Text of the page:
SEATTLE— The pumpkin spice latte battle is heating up just in time for fall.
Starbucks and Panera are hyping reformulated versions of the popular drinks — which will include real pumpkin — in a fight to win over fans of the beverage in coming weeks.
Starbucks Corp. said Monday its version of the concoction this year will be made with real pumpkin and without caramel coloring. The change comes after blogger Vani Hari, known as the Food Babe, criticized Starbucks last year for the drink’s ingredients and its lack of transparency around the issue.
Panera Bread Co., meanwhile, said its pumpkin latte this year will be made “entirely without artificial colors, flavors, sweeteners, preservatives or high fructose corn syrup.” Its version of the drink also has real pumpkin and will be sold in its stores starting Sept. 9. Starbucks has not yet said when its drink will be available.
Starbucks CEO Howard Schultz has called the pumpkin spice latte the company’s “most popular seasonal beverage ever.” In late 2013, he said sales of the drink were as strong as ever “despite the proliferation of knockoffs and copycats.” The company even has a Twitter account set up for the drink, which has more than 82,000 followers.
Standing outside a Starbucks in Seattle’s South Lake Union neighborhood, Melissa Lane said she isn’t a big fan of the coffee company but that she would be more likely to buy one of the specialty drinks if they make the ingredients more natural.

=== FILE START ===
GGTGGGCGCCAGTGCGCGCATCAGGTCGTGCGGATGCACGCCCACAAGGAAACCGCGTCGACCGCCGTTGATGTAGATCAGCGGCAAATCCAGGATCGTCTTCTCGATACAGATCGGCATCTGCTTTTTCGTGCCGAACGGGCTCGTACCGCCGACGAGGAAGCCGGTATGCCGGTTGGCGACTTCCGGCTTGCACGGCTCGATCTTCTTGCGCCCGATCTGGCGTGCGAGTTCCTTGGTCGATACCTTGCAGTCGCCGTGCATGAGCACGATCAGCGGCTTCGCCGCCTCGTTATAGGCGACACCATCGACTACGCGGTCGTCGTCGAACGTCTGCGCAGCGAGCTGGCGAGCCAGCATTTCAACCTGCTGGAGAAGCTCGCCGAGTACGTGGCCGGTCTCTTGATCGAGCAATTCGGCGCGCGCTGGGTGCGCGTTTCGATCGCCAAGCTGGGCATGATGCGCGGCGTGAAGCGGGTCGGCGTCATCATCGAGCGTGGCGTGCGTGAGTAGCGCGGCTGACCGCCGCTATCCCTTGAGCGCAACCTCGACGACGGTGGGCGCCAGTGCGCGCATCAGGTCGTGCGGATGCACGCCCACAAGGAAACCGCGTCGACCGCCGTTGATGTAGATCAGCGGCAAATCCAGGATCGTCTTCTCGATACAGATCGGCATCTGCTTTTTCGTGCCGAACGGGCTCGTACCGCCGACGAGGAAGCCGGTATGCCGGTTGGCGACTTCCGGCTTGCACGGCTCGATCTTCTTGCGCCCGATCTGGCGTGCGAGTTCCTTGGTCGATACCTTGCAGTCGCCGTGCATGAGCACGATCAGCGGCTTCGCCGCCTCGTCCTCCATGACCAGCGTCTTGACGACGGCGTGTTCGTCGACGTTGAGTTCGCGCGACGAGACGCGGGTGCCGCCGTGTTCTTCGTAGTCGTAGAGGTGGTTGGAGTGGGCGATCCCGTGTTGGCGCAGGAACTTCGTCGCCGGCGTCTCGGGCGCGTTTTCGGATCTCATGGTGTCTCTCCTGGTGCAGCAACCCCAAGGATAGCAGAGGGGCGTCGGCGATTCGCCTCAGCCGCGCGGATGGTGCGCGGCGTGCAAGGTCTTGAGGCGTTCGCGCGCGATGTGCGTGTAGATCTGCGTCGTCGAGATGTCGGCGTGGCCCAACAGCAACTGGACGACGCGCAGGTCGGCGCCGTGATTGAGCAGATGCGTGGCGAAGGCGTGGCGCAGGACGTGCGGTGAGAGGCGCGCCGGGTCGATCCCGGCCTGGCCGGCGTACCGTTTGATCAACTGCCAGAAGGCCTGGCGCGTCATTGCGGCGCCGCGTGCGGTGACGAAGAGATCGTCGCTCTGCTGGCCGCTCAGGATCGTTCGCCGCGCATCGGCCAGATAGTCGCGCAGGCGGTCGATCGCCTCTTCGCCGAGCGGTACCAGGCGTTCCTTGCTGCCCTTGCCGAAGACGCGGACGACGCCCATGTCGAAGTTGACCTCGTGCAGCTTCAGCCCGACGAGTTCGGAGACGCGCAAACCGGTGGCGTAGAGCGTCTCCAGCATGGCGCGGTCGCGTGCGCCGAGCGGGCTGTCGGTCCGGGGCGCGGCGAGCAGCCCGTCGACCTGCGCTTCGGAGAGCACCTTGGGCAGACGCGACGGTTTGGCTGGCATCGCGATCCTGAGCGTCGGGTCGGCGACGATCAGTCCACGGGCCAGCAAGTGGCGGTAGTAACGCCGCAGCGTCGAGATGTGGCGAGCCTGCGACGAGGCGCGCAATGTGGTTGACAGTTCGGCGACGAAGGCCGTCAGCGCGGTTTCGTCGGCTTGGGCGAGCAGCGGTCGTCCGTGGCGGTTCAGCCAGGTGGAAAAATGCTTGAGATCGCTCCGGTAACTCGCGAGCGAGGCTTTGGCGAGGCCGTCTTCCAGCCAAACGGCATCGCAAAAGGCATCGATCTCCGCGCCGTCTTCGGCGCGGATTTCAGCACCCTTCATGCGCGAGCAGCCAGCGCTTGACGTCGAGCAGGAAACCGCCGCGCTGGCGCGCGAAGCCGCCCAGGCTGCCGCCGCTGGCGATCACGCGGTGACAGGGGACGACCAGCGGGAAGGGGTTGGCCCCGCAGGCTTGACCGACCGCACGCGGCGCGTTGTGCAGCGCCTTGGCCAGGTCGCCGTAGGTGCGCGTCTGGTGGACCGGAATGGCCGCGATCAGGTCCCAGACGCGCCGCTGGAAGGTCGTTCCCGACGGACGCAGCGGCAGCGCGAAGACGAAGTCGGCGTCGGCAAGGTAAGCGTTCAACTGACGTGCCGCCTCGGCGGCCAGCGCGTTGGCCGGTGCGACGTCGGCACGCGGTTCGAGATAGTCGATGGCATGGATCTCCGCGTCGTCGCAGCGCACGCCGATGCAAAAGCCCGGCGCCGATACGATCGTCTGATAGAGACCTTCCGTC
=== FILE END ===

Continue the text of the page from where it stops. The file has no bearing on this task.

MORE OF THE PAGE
“That sounds awesome,” Lane said. “I prefer less ingredients and more natural stuff.”
Not everybody was sold on the idea of pumpkin-flavored caffeine drinks.
Beth Alley, who was enjoying iced tea with a friend outside another Starbucks a few blocks away from Lane, said she’s never had a pumpkin spice latte.
When asked what she thought of the idea of pumpkin flavors in caffeine drinks, she said, “I probably wouldn’t have one anyway.”
A range of food companies including General Mills, Subway, Hershey and Nestle have said in recent months that they’re removing artificial ingredients from some or all products. Companies say the changes are a response to a demand for food made with ingredients people can recognize
Panera, which has said it would banish dozens of ingredients from its menu by the end of next year, plans to offer samples of its pumpkin latte on Tuesday in Seattle, where Starbucks is headquartered. The sampling will be across the street from the first Starbucks location by Pike Place market, according to a Panera representative.